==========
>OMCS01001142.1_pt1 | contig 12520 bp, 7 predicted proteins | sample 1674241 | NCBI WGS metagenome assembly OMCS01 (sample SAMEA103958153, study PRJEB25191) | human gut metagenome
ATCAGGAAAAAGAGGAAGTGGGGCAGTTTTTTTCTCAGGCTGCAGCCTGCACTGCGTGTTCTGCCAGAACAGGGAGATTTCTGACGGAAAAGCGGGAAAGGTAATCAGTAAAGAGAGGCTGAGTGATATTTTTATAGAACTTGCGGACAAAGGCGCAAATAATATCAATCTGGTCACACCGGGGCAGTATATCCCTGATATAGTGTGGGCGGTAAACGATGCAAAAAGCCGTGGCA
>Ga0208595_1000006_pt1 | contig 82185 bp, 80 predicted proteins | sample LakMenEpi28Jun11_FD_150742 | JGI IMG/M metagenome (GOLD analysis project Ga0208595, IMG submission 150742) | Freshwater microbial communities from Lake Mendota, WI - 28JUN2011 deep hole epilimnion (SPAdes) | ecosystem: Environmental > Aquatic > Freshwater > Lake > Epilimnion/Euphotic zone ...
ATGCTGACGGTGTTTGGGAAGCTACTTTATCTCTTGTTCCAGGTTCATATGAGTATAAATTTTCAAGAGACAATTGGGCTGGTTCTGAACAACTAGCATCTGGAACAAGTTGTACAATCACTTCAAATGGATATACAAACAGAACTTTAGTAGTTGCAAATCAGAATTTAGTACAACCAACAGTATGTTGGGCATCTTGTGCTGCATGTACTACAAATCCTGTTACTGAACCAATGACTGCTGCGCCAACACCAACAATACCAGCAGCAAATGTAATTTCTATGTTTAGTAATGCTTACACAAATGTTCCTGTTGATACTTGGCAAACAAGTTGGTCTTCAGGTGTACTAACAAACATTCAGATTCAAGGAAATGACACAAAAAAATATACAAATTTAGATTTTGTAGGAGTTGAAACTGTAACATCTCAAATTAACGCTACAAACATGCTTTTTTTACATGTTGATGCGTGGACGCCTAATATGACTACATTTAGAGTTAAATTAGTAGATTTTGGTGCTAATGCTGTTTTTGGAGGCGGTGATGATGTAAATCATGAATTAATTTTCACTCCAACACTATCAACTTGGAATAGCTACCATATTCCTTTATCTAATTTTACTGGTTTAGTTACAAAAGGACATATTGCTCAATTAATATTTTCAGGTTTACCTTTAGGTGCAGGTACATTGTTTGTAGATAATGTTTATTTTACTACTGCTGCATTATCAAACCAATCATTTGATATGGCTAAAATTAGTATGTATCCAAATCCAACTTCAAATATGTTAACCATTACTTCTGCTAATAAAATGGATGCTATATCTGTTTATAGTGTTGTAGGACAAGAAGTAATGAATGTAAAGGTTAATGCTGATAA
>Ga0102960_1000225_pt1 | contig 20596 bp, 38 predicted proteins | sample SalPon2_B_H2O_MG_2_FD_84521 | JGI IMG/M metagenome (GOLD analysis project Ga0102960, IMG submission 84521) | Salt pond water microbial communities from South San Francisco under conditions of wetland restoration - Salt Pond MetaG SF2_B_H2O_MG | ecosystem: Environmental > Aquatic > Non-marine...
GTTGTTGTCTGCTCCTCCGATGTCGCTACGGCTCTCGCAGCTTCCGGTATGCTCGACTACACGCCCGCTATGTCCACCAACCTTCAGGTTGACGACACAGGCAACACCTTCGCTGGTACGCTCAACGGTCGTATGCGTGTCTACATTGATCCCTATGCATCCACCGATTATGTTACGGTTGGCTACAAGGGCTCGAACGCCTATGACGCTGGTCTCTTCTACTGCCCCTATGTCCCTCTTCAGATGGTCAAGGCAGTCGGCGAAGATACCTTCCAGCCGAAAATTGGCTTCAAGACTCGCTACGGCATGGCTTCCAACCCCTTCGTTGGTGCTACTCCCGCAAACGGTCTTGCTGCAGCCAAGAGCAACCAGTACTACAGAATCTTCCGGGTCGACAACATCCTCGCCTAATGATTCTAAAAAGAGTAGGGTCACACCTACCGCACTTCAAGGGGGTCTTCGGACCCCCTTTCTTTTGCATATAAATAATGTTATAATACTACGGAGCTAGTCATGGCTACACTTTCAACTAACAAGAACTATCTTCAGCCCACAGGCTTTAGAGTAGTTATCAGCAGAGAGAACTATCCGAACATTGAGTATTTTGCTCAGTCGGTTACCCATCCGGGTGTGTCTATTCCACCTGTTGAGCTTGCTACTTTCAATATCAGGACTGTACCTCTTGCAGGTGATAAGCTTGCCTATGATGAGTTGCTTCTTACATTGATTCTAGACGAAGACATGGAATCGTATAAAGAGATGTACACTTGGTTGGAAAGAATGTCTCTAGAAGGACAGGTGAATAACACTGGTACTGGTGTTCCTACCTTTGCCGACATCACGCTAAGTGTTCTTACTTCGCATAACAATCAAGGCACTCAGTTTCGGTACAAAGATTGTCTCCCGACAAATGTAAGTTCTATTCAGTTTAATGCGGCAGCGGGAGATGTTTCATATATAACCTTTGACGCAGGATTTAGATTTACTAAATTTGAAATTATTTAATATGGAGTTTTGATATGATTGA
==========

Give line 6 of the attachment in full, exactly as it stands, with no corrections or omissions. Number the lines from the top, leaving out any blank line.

GTTGTTGTCTGCTCCTCCGATGTCGCTACGGCTCTCGCAGCTTCCGGTATGCTCGACTACACGCCCGCTATGTCCACCAACCTTCAGGTTGACGACACAGGCAACACCTTCGCTGGTACGCTCAACGGTCGTATGCGTGTCTACATTGATCCCTATGCATCCACCGATTATGTTACGGTTGGCTACAAGGGCTCGAACGCCTATGACGCTGGTCTCTTCTACTGCCCCTATGTCCCTCTTCAGATGGTCAAGGCAGTCGGCGAAGATACCTTCCAGCCGAAAATTGGCTTCAAGACTCGCTACGGCATGGCTTCCAACCCCTTCGTTGGTGCTACTCCCGCAAACGGTCTTGCTGCAGCCAAGAGCAACCAGTACTACAGAATCTTCCGGGTCGACAACATCCTCGCCTAATGATTCTAAAAAGAGTAGGGTCACACCTACCGCACTTCAAGGGGGTCTTCGGACCCCCTTTCTTTTGCATATAAATAATGTTATAATACTACGGAGCTAGTCATGGCTACACTTTCAACTAACAAGAACTATCTTCAGCCCACAGGCTTTAGAGTAGTTATCAGCAGAGAGAACTATCCGAACATTGAGTATTTTGCTCAGTCGGTTACCCATCCGGGTGTGTCTATTCCACCTGTTGAGCTTGCTACTTTCAATATCAGGACTGTACCTCTTGCAGGTGATAAGCTTGCCTATGATGAGTTGCTTCTTACATTGATTCTAGACGAAGACATGGAATCGTATAAAGAGATGTACACTTGGTTGGAAAGAATGTCTCTAGAAGGACAGGTGAATAACACTGGTACTGGTGTTCCTACCTTTGCCGACATCACGCTAAGTGTTCTTACTTCGCATAACAATCAAGGCACTCAGTTTCGGTACAAAGATTGTCTCCCGACAAATGTAAGTTCTATTCAGTTTAATGCGGCAGCGGGAGATGTTTCATATATAACCTTTGACGCAGGATTTAGATTTACTAAATTTGAAATTATTTAATATGGAGTTTTGATATGATTGA